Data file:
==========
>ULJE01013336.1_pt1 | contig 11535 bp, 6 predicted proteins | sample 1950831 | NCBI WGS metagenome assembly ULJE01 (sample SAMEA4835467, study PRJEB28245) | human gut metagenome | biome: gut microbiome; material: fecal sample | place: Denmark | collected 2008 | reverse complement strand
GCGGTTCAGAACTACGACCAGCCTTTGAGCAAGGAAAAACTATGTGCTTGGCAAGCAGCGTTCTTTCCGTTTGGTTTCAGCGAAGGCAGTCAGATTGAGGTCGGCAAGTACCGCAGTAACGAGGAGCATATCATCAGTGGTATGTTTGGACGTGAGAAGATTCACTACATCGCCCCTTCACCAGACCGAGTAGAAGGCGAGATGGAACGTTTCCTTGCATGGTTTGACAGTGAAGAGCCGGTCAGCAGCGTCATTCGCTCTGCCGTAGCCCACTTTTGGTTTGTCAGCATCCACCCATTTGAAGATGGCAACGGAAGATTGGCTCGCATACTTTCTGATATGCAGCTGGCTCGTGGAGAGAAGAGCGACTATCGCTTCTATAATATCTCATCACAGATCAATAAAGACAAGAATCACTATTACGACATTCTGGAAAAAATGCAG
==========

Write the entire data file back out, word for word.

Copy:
>ULJE01013336.1_pt1 | contig 11535 bp, 6 predicted proteins | sample 1950831 | NCBI WGS metagenome assembly ULJE01 (sample SAMEA4835467, study PRJEB28245) | human gut metagenome | biome: gut microbiome; material: fecal sample | place: Denmark | collected 2008 | reverse complement strand
GCGGTTCAGAACTACGACCAGCCTTTGAGCAAGGAAAAACTATGTGCTTGGCAAGCAGCGTTCTTTCCGTTTGGTTTCAGCGAAGGCAGTCAGATTGAGGTCGGCAAGTACCGCAGTAACGAGGAGCATATCATCAGTGGTATGTTTGGACGTGAGAAGATTCACTACATCGCCCCTTCACCAGACCGAGTAGAAGGCGAGATGGAACGTTTCCTTGCATGGTTTGACAGTGAAGAGCCGGTCAGCAGCGTCATTCGCTCTGCCGTAGCCCACTTTTGGTTTGTCAGCATCCACCCATTTGAAGATGGCAACGGAAGATTGGCTCGCATACTTTCTGATATGCAGCTGGCTCGTGGAGAGAAGAGCGACTATCGCTTCTATAATATCTCATCACAGATCAATAAAGACAAGAATCACTATTACGACATTCTGGAAAAAATGCAG